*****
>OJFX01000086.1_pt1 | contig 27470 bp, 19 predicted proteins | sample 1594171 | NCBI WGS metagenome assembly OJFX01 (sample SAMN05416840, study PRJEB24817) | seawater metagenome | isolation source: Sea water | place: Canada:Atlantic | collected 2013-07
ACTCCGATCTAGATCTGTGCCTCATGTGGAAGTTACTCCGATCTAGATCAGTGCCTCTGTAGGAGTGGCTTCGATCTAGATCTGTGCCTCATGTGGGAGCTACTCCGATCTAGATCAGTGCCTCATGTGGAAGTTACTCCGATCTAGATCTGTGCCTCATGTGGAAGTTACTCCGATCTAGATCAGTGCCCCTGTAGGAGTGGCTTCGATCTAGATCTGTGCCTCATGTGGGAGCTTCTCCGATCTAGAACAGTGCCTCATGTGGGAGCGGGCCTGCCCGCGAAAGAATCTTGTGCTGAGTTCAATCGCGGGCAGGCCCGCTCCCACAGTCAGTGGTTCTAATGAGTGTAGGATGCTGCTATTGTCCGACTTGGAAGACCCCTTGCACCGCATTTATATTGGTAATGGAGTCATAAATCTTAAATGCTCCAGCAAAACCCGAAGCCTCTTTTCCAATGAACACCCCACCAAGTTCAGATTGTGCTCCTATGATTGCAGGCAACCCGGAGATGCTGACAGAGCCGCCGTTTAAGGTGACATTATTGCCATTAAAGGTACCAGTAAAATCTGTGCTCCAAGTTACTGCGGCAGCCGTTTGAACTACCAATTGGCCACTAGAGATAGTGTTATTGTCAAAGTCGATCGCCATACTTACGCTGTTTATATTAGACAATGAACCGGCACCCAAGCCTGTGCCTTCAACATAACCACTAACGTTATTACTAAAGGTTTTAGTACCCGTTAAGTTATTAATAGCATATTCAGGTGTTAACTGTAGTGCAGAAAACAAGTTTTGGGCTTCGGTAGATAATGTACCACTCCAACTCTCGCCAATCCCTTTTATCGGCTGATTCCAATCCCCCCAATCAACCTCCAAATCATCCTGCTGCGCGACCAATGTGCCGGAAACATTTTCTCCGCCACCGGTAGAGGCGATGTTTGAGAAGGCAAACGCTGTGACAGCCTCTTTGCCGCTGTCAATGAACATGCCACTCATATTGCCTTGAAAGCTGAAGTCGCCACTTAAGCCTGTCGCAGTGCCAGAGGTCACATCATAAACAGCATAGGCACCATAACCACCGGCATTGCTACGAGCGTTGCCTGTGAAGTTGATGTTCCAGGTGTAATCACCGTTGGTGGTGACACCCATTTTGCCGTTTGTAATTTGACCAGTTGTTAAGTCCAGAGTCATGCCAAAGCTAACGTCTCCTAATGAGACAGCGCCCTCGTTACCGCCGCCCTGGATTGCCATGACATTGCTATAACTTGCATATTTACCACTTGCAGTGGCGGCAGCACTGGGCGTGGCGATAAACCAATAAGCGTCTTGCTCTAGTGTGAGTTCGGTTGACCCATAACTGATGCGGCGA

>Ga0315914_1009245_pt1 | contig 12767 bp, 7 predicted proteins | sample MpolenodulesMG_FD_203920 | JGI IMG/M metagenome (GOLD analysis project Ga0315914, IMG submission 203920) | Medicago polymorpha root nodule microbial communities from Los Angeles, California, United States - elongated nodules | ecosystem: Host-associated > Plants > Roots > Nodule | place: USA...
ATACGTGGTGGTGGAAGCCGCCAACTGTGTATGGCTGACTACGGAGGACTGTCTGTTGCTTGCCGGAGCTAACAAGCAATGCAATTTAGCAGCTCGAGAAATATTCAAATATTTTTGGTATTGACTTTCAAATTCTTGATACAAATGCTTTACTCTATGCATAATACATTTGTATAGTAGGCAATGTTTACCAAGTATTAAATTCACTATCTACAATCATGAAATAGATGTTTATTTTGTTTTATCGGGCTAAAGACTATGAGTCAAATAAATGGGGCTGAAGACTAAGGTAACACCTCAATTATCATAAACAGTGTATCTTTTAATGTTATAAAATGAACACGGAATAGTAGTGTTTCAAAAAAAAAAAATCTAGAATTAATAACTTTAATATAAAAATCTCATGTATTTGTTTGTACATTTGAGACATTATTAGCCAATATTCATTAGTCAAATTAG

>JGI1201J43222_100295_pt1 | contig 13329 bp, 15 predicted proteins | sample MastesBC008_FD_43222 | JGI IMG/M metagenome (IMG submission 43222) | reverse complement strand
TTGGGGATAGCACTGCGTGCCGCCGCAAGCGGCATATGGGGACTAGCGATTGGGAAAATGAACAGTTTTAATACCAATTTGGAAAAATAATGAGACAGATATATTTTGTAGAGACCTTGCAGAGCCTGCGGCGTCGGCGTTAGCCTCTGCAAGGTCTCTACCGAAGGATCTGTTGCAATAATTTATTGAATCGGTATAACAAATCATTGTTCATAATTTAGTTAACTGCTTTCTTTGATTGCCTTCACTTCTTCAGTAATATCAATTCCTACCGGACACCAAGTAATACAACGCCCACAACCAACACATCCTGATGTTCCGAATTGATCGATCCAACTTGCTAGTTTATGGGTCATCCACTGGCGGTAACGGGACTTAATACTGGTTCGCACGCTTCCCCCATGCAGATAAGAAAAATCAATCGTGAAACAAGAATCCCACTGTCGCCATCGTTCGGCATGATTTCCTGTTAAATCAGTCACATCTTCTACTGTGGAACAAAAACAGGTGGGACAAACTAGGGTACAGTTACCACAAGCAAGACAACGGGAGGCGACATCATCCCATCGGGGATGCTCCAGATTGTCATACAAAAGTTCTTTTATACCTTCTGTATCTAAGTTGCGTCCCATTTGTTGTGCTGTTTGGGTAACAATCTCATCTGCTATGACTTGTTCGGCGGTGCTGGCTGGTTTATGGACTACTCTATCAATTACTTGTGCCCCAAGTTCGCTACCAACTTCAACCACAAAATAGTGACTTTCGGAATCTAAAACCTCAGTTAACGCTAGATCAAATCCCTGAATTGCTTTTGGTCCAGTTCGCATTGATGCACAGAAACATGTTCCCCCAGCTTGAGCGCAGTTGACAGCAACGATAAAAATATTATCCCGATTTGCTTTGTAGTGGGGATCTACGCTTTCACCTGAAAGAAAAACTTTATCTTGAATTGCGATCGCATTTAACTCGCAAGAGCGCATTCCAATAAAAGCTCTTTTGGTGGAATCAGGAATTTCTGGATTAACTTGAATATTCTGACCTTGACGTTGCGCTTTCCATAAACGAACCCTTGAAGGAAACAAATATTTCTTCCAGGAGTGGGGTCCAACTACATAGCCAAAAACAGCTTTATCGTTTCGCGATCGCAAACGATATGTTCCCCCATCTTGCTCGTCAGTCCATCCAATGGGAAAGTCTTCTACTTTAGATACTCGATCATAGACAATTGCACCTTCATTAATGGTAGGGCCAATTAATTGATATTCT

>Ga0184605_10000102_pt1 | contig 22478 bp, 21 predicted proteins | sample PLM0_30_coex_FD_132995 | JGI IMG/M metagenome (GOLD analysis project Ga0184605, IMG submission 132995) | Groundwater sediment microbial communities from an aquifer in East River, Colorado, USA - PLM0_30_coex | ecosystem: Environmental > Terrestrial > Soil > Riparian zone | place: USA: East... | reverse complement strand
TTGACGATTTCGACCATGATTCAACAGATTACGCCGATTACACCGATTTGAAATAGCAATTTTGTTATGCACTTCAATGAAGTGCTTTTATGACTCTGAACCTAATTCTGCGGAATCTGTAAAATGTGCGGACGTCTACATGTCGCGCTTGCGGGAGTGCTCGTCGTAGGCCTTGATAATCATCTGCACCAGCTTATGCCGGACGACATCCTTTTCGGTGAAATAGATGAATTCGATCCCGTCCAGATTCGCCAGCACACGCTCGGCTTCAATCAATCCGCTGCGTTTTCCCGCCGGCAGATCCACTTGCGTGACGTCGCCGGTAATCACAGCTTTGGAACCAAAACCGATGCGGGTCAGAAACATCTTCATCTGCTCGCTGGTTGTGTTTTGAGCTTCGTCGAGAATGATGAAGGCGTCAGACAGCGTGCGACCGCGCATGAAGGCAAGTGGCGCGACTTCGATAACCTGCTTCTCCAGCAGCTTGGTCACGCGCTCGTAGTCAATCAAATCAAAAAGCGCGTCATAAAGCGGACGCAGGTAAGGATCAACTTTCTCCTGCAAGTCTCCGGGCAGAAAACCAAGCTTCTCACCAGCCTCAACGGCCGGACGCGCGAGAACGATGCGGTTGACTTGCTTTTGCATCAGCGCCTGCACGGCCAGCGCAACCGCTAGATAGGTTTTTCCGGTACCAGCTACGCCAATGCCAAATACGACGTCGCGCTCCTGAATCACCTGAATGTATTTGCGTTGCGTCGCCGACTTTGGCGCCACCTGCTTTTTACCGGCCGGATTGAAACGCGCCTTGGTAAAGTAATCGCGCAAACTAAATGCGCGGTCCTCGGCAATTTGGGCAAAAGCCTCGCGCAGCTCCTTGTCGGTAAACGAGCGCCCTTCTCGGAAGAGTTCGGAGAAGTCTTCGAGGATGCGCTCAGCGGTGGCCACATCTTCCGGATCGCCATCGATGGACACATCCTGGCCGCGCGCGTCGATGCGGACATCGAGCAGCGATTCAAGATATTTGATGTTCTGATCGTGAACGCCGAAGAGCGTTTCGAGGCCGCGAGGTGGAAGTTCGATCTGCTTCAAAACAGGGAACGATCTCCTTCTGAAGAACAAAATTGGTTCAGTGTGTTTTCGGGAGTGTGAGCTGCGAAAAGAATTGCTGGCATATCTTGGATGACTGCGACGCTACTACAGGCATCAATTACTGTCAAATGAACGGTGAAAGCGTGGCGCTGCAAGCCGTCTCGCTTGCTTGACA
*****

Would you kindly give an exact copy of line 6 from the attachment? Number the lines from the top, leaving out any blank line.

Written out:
TTGGGGATAGCACTGCGTGCCGCCGCAAGCGGCATATGGGGACTAGCGATTGGGAAAATGAACAGTTTTAATACCAATTTGGAAAAATAATGAGACAGATATATTTTGTAGAGACCTTGCAGAGCCTGCGGCGTCGGCGTTAGCCTCTGCAAGGTCTCTACCGAAGGATCTGTTGCAATAATTTATTGAATCGGTATAACAAATCATTGTTCATAATTTAGTTAACTGCTTTCTTTGATTGCCTTCACTTCTTCAGTAATATCAATTCCTACCGGACACCAAGTAATACAACGCCCACAACCAACACATCCTGATGTTCCGAATTGATCGATCCAACTTGCTAGTTTATGGGTCATCCACTGGCGGTAACGGGACTTAATACTGGTTCGCACGCTTCCCCCATGCAGATAAGAAAAATCAATCGTGAAACAAGAATCCCACTGTCGCCATCGTTCGGCATGATTTCCTGTTAAATCAGTCACATCTTCTACTGTGGAACAAAAACAGGTGGGACAAACTAGGGTACAGTTACCACAAGCAAGACAACGGGAGGCGACATCATCCCATCGGGGATGCTCCAGATTGTCATACAAAAGTTCTTTTATACCTTCTGTATCTAAGTTGCGTCCCATTTGTTGTGCTGTTTGGGTAACAATCTCATCTGCTATGACTTGTTCGGCGGTGCTGGCTGGTTTATGGACTACTCTATCAATTACTTGTGCCCCAAGTTCGCTACCAACTTCAACCACAAAATAGTGACTTTCGGAATCTAAAACCTCAGTTAACGCTAGATCAAATCCCTGAATTGCTTTTGGTCCAGTTCGCATTGATGCACAGAAACATGTTCCCCCAGCTTGAGCGCAGTTGACAGCAACGATAAAAATATTATCCCGATTTGCTTTGTAGTGGGGATCTACGCTTTCACCTGAAAGAAAAACTTTATCTTGAATTGCGATCGCATTTAACTCGCAAGAGCGCATTCCAATAAAAGCTCTTTTGGTGGAATCAGGAATTTCTGGATTAACTTGAATATTCTGACCTTGACGTTGCGCTTTCCATAAACGAACCCTTGAAGGAAACAAATATTTCTTCCAGGAGTGGGGTCCAACTACATAGCCAAAAACAGCTTTATCGTTTCGCGATCGCAAACGATATGTTCCCCCATCTTGCTCGTCAGTCCATCCAATGGGAAAGTCTTCTACTTTAGATACTCGATCATAGACAATTGCACCTTCATTAATGGTAGGGCCAATTAATTGATATTCT